Breastfeeding Perceptions

By Jill Lancaster

A few months ago I was at a local mall in the eatery with my family. As I was leaving, I noticed a young mother with several family members beginning to breastfeed her baby under a cute cover-up. I couldn’t contain my approval, and I walked up to this cute mom to tell her so.

breastfeeding image
As I approached this young mother, I could see the faces of each grandmother turn leery. I think they fully expected me to chastise their daughter for breastfeeding in a public place. Instead, I simply told her how proud I was of her for breastfeeding her baby there. I wanted her to know how helpful it is for other breastfeeding moms to see. Thankfully each of their faces softened as I spoke to them, and I think my little talk was a good thing. 

But I wonder how often breastfeeding moms get comments that are negative or hurtful.
 
The truth is the scientific evidence is overwhelming: breastfeeding is best for moms and babies. Breastfeeding also benefits our economy, and lowers the ever-increasing cost of health care. And yet our society and many medical professionals still have a level of discomfort with the whole idea of supporting breastfeeding.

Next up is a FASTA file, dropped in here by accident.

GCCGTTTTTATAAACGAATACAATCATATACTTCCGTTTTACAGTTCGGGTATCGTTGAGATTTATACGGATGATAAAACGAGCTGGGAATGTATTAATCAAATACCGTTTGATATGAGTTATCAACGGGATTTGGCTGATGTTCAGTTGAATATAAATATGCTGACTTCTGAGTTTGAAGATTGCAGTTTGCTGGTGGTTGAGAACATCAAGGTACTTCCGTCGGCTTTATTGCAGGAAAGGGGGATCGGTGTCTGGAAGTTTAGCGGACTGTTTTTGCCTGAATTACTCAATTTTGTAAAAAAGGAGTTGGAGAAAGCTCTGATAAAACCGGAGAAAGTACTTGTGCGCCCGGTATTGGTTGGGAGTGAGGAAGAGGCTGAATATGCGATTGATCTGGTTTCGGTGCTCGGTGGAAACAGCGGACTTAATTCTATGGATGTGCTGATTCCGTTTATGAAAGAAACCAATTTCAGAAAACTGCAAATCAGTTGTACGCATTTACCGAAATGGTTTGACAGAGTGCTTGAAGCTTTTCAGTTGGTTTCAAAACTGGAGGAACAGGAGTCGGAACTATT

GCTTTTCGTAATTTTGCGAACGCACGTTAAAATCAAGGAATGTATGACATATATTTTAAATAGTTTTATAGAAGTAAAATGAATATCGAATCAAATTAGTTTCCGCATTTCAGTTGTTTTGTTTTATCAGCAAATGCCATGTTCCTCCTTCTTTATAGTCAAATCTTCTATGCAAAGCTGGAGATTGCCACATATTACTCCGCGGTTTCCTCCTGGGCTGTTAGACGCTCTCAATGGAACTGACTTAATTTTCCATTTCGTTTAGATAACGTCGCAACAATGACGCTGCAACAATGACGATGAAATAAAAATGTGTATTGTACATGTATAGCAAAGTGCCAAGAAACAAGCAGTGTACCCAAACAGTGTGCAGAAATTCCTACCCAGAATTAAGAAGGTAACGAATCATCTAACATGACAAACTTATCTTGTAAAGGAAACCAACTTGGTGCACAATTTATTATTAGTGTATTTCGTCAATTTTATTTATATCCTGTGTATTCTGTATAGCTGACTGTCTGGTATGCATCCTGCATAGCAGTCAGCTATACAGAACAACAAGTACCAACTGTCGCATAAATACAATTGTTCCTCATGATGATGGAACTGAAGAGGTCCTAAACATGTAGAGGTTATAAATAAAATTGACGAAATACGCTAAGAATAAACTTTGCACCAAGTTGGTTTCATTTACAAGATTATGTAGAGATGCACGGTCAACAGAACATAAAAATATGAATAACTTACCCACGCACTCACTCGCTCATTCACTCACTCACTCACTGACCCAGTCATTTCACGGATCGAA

Several years ago, a popular baby magazine featured a breastfeeding mother on their cover. The public response was not good. They received many letters stating that the cover was “gross” or “inappropriate”. With this type of opinion surrounding breastfeeding, is it any wonder moms in the United States give up early? Is feeding a baby the way Mother Nature intended really gross?

Interestingly, this opinion is not shared by many other cultures outside of the United States. For instance, in Mongolia, breastfeeding is expected and celebrated by everyone in their society. Breastfeeding moms in this third world country are cheered on by every stranger they meet. Eyes are not averted when a mom breastfeeds her baby, instead they are given a loving smile of approval. When a breastfeeding mother enters a store, the owner offers a chair for the mom to feed in and encourages her to stay as long as she needs. The entire culture embraces every part of breastfeeding for as long as the mother feels comfortable.  

What would it be like in the United States if breastfeeding mothers where encouraged, supported, and even cheered on by the majority of society around her? Would this type of encouragement and support make a difference for you? 

In my perfect little lactation world I hope that one day our society will encourage and promote the success of each and every breastfeeding mother, whatever her idea of success is.